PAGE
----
Image: Deadline, by geralt CC 0 via pixabay.com.
Warning: I’m a bit grumpy today.
I’m back tilting at one of my favourite windmills today: requests for manuscript reviews with unreasonably short deadlines. I’ve explained elsewhere that one should expect the process of peer review to take a while. Journals would love to compress the process by reducing the time the manuscript spends on the reviewer’s desk – and so they ask for reviews to be returned in 2 weeks, or in 10 days, or less. As a reviewer, I don’t play this game any more: I simply refuse all requests with deadlines shorter than 3 weeks.
I’ve asked a few editors and journal offices why they give such short deadlines, and they give two kinds of answers: one outcome-based, and one process-based. The outcome-based answer is simply that short deadlines contribute to speedy peer review. (We’ve gotten ludicrously out of control in our expectations for the speed of peer review, but that’s not my point today.) The process-based answer is more interesting. Journal offices point out that most of the reviews they receive are submitted right around the deadline date – just before, or if we’re honest with ourselves, just after. So, if I’m given a 21-day deadline, the journal office knows that I’ll most likely submit my review on the 20th day, or the 21st, or maybe the 22nd. Some journal offices then make an error of reasoning: they argue that if I submit a 21-day-deadline review on day 20, then I didn’t need all 21 days. Had they given me a 10-day deadline, the argument goes, I’d simply have written and submitted my review on day 9. And one part of this argument is right: it doesn’t take me 20 days to write a review, and if I did it on day 9 I wouldn’t be working harder or faster, only earlier. No harm in that, right?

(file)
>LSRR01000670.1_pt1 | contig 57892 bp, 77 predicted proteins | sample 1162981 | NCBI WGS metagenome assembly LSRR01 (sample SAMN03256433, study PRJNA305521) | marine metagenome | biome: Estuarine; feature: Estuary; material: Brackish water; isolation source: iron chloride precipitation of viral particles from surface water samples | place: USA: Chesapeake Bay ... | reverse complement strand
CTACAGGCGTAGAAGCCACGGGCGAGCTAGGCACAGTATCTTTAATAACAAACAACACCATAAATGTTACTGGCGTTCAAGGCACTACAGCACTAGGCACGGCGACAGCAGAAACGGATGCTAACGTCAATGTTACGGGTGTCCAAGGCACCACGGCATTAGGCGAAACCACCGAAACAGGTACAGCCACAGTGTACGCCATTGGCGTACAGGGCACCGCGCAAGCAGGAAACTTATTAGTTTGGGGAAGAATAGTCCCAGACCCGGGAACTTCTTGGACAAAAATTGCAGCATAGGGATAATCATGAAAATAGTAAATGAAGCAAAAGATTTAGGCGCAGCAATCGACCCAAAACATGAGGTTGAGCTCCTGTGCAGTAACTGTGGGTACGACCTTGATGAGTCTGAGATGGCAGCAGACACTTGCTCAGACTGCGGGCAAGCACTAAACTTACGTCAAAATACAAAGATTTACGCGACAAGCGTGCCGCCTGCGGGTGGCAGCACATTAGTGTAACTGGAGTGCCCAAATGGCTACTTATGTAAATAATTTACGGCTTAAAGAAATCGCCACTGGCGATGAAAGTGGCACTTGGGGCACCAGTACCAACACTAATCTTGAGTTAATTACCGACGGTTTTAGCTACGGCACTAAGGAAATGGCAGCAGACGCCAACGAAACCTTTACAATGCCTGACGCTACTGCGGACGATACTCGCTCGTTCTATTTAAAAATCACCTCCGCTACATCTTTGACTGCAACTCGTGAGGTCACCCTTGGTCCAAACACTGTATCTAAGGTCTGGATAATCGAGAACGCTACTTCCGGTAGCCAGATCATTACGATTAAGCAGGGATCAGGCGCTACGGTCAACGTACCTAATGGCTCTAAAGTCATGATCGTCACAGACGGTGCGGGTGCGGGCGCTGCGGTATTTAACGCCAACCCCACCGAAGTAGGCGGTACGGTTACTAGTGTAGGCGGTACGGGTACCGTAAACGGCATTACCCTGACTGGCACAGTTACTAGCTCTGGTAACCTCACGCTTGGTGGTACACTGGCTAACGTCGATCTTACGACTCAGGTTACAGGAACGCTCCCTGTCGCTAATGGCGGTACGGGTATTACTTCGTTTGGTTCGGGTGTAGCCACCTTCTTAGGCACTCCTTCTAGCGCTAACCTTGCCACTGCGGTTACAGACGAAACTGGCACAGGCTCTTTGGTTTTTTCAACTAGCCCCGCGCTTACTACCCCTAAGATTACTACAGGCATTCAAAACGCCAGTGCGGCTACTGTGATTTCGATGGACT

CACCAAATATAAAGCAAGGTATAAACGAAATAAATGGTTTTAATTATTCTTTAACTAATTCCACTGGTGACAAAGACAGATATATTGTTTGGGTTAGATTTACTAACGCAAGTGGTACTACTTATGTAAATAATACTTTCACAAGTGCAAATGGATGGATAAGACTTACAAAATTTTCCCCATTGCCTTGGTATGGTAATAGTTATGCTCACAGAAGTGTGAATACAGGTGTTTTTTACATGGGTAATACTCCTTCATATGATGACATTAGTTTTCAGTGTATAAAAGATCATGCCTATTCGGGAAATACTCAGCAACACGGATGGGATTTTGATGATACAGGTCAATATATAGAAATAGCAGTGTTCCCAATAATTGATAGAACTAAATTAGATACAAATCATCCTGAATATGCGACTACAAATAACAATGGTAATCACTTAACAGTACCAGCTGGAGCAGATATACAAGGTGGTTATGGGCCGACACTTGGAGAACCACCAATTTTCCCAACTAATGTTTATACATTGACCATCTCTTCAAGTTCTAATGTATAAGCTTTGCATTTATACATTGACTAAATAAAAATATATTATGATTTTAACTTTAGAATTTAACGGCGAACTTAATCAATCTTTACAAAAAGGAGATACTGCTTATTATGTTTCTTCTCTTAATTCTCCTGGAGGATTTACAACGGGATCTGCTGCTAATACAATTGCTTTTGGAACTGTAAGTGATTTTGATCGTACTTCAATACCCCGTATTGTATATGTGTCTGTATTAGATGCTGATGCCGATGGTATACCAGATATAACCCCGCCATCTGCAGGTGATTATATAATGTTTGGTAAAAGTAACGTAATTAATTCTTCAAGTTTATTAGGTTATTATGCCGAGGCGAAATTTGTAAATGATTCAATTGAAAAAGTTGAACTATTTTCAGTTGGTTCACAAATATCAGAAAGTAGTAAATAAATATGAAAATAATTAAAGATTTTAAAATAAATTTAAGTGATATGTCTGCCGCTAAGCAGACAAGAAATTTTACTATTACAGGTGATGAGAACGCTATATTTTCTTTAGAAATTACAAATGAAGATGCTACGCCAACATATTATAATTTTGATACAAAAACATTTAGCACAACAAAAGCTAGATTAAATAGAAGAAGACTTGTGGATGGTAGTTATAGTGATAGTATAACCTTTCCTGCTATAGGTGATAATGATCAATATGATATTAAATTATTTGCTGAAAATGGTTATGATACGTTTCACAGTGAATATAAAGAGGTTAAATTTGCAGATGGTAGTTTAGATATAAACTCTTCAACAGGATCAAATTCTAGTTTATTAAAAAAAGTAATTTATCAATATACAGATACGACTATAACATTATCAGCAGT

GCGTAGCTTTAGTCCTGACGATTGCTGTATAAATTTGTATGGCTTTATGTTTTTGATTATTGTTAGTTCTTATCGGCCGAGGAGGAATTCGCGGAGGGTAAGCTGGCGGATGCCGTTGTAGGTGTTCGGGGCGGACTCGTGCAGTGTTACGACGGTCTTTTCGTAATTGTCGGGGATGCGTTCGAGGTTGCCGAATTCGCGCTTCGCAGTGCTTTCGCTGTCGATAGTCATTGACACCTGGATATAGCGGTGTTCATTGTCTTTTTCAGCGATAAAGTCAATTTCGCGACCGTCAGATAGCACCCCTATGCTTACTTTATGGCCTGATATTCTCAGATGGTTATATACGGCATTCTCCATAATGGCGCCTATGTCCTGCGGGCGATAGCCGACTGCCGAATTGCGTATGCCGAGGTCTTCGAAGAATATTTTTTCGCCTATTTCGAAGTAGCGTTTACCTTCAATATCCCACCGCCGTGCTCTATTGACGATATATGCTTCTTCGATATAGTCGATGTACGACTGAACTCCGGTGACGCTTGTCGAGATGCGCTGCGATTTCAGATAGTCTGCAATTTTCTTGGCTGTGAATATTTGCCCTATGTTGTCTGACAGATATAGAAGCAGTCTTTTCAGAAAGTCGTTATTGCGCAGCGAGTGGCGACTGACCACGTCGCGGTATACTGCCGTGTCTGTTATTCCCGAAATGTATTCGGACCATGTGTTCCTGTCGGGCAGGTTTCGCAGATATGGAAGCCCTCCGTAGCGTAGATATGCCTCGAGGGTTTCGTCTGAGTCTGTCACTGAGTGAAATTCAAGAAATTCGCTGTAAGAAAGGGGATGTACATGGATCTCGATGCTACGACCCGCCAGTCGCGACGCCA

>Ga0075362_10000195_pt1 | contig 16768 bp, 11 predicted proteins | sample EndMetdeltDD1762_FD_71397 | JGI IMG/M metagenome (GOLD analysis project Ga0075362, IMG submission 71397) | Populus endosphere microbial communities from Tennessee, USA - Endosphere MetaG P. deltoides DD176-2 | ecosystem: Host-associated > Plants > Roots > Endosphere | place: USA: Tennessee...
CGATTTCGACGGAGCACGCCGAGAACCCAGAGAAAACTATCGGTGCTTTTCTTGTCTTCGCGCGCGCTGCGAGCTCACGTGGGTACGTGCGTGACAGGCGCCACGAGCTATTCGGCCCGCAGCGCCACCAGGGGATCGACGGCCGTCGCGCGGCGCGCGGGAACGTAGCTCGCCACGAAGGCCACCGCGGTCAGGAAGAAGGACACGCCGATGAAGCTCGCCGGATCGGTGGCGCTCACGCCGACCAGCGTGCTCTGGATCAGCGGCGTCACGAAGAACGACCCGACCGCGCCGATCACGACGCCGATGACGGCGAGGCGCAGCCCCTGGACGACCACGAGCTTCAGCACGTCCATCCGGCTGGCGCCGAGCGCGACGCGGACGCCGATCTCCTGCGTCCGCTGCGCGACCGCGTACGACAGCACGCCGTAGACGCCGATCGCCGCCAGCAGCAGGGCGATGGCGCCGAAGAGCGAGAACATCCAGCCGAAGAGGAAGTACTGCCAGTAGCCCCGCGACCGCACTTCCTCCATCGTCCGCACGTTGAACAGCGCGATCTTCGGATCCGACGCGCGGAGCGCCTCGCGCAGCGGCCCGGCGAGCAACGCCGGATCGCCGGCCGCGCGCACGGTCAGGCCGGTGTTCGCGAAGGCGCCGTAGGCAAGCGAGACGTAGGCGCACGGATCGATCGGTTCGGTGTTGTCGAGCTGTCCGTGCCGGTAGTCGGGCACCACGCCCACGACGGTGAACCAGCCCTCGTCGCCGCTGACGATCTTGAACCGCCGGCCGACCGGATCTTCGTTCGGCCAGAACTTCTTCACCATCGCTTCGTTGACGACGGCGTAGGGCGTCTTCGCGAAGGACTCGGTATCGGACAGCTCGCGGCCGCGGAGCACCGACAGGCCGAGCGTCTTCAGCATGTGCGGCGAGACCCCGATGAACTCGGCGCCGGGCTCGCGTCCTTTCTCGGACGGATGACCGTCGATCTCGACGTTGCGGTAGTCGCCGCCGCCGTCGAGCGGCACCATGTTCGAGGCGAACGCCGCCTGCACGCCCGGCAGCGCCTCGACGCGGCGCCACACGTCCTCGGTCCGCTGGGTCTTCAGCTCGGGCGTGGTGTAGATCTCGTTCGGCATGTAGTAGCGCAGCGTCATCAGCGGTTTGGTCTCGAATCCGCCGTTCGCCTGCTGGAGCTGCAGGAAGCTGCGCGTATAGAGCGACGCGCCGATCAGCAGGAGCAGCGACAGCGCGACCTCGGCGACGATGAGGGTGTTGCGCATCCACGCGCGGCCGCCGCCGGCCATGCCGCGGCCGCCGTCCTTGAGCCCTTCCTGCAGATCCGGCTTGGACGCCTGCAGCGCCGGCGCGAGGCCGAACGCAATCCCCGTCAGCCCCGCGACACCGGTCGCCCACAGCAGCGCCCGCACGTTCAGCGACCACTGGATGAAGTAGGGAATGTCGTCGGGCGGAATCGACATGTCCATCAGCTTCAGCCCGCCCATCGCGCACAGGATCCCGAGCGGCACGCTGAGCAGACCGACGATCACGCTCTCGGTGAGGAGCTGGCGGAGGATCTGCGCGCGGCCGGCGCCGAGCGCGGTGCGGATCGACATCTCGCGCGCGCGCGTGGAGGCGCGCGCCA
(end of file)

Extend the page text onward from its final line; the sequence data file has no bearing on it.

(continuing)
I hope the logical flaw in this argument is obvious*. Yes, I could have done my review on the 9th day instead of the 20th, and it would have taken me exactly the same amount of time. But to make that possible, some other task would have to be postponed from the 9th day to the 20th. An earlier deadline doesn’t ask me to do any more work; but it asks me to do it sooner, and that means reprioritizing not just the review in question, but all the other tasks that keep it company on my to-do list. There are always plenty of those. I may submit my review on day 20 not because it takes me 19 days to write it, but because it takes 19 days for it to work its way up to becoming the highest-priority item on my list.
To put it a bit pithily: if you’re an editor, and you ask me for a review on a short deadline, you aren’t flattering me with your belief that I’m smart enough to read and review a paper quickly. Instead, you’re insulting my students and my colleagues and my family with the claim that what they’re already waiting for me to do is less important than what you’re asking me to do. Is that the message you really want to send, when you’re asking me to do some work for which you don’t propose to pay me**?
So, yes, you’re right: give me a three-week deadline, and I’ll probably wait and do the work three weeks from now. That’s how prioritization works. Take your spot in the queue.
© Stephen Heard November 1, 2018
*^But it apparently isn’t, or I wouldn’t have been spurred to write this post.
**^Note the phrasing, which is carefully precise. Work for which an editor doesn’t propose to pay me is not at all the same thing as work for which I’m not being paid – but arguments about that are controversial, and, apparently, largely unwelcome.